Challenge A

The challenges in Challenges for Game Designers change throughout the book. Each set of targets is slightly different to match the chapter’s challenge details. Be 100% sure to look at what is required of you in the targets below to inform your submitted materials.


You will be providing narrative responses to the first four items in the ‘Suggested Process’ portion of each challenge in chapter 2. Answer each question in each step as descriptively and thoroughly as possible. This is the place for your creative juices to flow. For the fifth item, the ‘Create Deliverable’ step, you have any number of options to complete this. You can sketch something on paper and include a photo in the submission; you can use a website to create a wireframe prototype, if you like; you can design something in Illustrator if you want to; or, as the book describes, you can include a “one-page write-up of [sic] detailing a potential game design” (Brathwaite, 2009, p. 35). What you choose is completely up to you, but this is a great topic to discuss on Slack with the class to find out what and how others are completing this step.


  1. Read chapter 2 in Challenges for Game Designers.
  2. Choose either challenge one (p. 35-36) or challenge two (pp. 36-37).
  3. Provide a detailed narrative that addresses each of the items under steps 1-4 provided in the ‘Suggested Process’ section of either challenge. There is no length requirement for this, but if I feel you’ve ‘phoned it in,’ I will simply return the assignment to you and ask you to finish it. So:
    1. This should be long-form, not simply bulleted one- or two-word phrases.
    2. I suggest starting with brief, bulleted points, but then, when you’re finished with your design, the conversion from your notes to the long-form narrative will also serve as a reflection on your personal process.
    3. Find someone to play-test with, be it a classmate, roommate, coworker, your dog, whoever. Okay, probably not the dog, but you get the point. Get their feedback.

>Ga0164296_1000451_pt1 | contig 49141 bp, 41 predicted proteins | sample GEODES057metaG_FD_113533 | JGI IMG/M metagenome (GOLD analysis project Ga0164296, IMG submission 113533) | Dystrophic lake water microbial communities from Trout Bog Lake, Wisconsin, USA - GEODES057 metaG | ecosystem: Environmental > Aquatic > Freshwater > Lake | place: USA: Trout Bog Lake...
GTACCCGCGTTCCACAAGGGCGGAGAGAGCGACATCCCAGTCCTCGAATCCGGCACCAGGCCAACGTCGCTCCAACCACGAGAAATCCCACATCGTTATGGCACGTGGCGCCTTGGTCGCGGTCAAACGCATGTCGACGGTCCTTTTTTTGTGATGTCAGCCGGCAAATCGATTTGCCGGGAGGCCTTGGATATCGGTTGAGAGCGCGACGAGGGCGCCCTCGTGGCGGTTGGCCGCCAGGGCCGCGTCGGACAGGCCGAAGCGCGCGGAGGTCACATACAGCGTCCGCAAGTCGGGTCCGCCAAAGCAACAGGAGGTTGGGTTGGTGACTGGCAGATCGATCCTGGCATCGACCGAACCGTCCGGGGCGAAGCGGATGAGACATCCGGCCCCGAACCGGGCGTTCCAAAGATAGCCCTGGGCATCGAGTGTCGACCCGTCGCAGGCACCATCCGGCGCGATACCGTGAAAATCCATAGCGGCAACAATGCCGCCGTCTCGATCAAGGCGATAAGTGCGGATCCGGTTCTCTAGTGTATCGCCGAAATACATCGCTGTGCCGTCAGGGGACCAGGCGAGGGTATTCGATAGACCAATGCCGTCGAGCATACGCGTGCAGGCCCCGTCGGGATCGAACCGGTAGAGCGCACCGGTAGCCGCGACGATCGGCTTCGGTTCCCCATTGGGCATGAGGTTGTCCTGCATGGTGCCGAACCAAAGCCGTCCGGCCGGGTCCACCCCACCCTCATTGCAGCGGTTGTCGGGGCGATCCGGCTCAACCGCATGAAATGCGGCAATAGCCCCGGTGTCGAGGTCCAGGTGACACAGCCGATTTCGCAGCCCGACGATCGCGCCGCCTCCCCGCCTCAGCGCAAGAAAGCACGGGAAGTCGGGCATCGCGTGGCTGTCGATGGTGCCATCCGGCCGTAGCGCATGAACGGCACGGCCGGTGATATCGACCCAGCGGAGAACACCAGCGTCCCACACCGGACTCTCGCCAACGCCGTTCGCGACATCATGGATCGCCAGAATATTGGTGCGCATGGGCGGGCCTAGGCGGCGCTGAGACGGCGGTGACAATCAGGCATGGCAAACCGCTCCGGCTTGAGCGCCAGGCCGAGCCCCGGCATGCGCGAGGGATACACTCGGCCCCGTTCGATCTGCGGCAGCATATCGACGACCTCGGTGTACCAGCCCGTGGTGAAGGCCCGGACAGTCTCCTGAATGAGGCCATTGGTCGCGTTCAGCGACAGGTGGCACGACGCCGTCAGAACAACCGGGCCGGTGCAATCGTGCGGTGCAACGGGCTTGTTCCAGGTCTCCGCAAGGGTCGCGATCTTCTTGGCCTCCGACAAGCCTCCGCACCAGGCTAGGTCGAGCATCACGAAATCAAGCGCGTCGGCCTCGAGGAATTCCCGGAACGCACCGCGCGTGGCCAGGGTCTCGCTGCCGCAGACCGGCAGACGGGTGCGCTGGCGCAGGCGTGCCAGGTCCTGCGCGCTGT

4. Create the prototype (an example, not a whole, completed version) of the game. If you choose a board game, you might submit the basic layout, dice, pieces, etc. If you create a card game, design enough cards to fully walk through one ‘turn.’


Category Goal
Format Easy to read, well organized, clear, with very few, if any, spelling or grammar errors.
Theme/Goal Both theme and goal are present and interesting, even intriguing.
Mechanics Narrative clearly and in detail describes the mechanics used in the game. Examples are given. Shows iterative process.
Conflict The nature of player conflict is presented clearly and is in concert with both the type of game chosen and mechanics described.
Playtest Narrative describes playtesting that includes three or more playtest cycles and descriptions of what changed and how between each cycle.
Deliverable Delivered example of gameplay is well designed and complete enough to get through one ‘round’ successfully. Clearly refined, even if lo-fi.

Submission and Assessment

You may know of or remember gateway requirements and grading declarations in my previous classes. I am now combining these to streamline the process. Make sure to check out the grading declaration page for more information on the process.

  1. Complete the Challenge A grading declaration quiz. This will open the Challenge A assignment submission folder.
  2. Submit a well-organized PDF following APA 6th (or 7th if you’re feeling feisty) edition formatting (skip the title page and abstract) of all the required items above in the Challenge A submission folder by 11:59pm system time on the D2L due date.
  3. Optional but highly encouraged: share what you’ve created in the #infv405-module1 channel in Slack and check out what your classmates have also shared.